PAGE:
Horton’s future to be decided next week

Keith Strangwood at The Horton General Hospital, Maternity Unit, in Banbury. NNL-170322-150349001
Keith Strangwood at The Horton General Hospital, Maternity Unit, in Banbury. NNL-170322-150349001
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The future of Banbury’s Horton General Hospital will be revealed next week when health bosses finally announce their decision on maternity services and other downgrade proposals.

Banburyshire residents have endured a year of nailbiting uncertainty, campaigning and concern as Oxfordshire has responded to government-driven attempts to change how the health service operates.

“Next week is an incredibly important crossroads in the life of the Horton and the welfare of Banbury area patients,” said Keith Strangwood, chairman of the Keep the Horton General Campaign group.

“By the end of the week we will know if the Oxfordshire Clinical Commissioning Group (OCCG) has paid any attention to the overwhelming objections of residents in the catchment area over the planned removal of essential acute services at the Horton.

“We have campaigned as hard as we can, both locally and nationally against the Oxfordshire Transformation Plan which is designed to replace major services at the Horton with day services, diagnostics and outpatient clinics.”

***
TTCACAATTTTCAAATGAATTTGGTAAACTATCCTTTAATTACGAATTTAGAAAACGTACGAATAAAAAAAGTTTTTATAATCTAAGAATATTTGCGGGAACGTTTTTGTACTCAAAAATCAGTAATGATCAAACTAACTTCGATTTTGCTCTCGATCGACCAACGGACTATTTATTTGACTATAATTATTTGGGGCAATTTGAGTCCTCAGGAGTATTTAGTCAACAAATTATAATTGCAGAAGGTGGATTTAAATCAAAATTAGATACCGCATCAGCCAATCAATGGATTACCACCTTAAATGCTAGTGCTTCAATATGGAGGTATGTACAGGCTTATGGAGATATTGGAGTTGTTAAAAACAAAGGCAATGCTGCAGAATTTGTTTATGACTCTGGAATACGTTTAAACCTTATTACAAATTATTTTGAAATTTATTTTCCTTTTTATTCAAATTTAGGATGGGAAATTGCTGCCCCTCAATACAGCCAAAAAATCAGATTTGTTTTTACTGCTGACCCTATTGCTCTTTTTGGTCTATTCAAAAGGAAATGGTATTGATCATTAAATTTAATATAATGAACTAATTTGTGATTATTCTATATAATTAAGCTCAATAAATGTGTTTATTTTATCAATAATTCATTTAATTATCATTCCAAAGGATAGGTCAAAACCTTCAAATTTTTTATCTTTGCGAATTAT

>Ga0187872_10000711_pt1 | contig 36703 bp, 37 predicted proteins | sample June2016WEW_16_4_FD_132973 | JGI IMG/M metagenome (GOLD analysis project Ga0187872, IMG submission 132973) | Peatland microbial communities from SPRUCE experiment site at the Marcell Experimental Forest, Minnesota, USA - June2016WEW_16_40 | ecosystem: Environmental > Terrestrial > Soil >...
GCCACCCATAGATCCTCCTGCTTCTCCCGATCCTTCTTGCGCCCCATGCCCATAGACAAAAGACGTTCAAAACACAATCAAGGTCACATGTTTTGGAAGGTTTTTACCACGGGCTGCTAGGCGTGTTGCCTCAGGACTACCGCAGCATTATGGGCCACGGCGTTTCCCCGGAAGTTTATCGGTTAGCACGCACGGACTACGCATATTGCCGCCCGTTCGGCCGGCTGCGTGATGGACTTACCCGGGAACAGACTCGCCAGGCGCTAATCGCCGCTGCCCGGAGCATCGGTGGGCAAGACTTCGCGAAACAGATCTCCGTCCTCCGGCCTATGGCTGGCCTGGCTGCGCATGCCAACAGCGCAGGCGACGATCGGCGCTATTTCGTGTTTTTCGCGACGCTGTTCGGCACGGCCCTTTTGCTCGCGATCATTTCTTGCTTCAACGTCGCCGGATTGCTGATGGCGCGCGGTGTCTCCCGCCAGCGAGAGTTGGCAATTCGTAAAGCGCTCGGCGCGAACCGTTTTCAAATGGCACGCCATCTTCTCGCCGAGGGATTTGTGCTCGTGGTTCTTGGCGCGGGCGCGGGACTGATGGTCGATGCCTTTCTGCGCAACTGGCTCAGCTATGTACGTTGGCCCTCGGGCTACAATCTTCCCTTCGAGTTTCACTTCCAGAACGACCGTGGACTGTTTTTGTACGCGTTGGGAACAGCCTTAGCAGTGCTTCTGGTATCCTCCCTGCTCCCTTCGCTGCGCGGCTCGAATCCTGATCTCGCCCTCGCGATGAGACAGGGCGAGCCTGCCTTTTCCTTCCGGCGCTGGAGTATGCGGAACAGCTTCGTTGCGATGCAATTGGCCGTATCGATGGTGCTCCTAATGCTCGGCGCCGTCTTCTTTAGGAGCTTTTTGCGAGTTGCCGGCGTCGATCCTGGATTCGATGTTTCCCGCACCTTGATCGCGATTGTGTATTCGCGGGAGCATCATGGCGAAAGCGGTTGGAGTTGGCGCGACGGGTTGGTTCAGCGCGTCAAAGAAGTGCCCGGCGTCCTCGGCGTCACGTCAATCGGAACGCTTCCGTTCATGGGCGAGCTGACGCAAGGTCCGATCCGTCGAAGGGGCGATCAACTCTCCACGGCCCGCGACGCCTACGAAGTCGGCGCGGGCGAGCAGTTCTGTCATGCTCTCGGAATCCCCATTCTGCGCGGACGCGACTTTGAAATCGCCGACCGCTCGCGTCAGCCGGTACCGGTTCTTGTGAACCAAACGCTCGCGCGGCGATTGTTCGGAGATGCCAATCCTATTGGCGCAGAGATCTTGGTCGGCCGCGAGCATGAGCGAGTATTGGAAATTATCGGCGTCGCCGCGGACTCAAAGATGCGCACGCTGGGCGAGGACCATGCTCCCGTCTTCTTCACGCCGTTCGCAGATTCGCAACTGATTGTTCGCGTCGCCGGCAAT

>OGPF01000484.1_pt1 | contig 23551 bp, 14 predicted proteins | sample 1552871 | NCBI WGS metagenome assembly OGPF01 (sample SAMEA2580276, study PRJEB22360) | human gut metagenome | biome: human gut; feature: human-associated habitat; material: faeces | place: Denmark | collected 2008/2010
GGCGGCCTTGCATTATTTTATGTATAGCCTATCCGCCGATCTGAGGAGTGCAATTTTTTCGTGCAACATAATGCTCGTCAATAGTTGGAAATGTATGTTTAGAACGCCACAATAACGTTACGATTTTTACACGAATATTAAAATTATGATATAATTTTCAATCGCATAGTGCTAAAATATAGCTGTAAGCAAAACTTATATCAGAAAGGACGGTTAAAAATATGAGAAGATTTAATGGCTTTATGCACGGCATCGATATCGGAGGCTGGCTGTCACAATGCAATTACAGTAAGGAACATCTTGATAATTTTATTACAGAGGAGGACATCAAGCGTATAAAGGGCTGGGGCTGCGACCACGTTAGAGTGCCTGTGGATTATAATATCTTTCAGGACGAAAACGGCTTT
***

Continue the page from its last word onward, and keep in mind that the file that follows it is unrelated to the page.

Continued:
The campaign leader said he hoped the Oxfordshire County Council Joint Health Overview and Scrutiny Committee (HOSC), at its meeting on Monday to consider the issue, might yet refer the entire plan to the Secretary of State for Health.

The Horton is subject of a Sustainability and Transformation Plan (STP) downgrade proposal which was split 
into two sections after hospital bosses removed the consultant-led maternity unit 
and closed 45 medical beds without consultation last autumn.

The Oxfordshire section of the STP also called for confirmation of downgrading of the Horton’s intensive care beds, changes in stroke care and changes in bed use to deter hospital admissions in favour of patients being cared for by visting teams at home.

Oxfordshire Clinical Commissioning Group’s decision on whether it will confirm its own proposal to remove interdependent acute services from the Horton will be officially made next Thursday at an emergency board meeting.

The board meeting papers can be found at www.oxfordshireccg.nhs.uk/board-meetings/extraordinary-board-meeting-10-august-2017/34847.

The HOSC meeting on Monday will consider the OCCG’s responses to a number of serious reservations county councillors have about the major change in service style.

The changes are reflected in STPs in 44 new health regions.

Many district general hospitals such as the Horton are earmarked for either closure or downgrade, resulting in the prospect of mothers having to travel long distances to give birth under the care of a consultant and closure or downgrading of A&E departments which will become GP-led minor injury units.

Mr Strangwood – a former county councillor and HOSC member – said: “No matter what they may say to reinforce their case for taking services from Banbury, we believe 25 miles is too far to ask women in labour to travel.

“It is too dangerous. The Independent Reconfiguration Panel, which saved the Horton in 2008, said so and nothing has changed, except there are many more people using the Horton.

“And closing hospital beds while there is a funding crisis in social care is a move that will end in disaster.”

> Anyone wishing to address the HOSC committee on Monday should request a five minute slot by emailing julie.dean@oxfordshire.gov.uk by tomorrow (Friday) at 9am.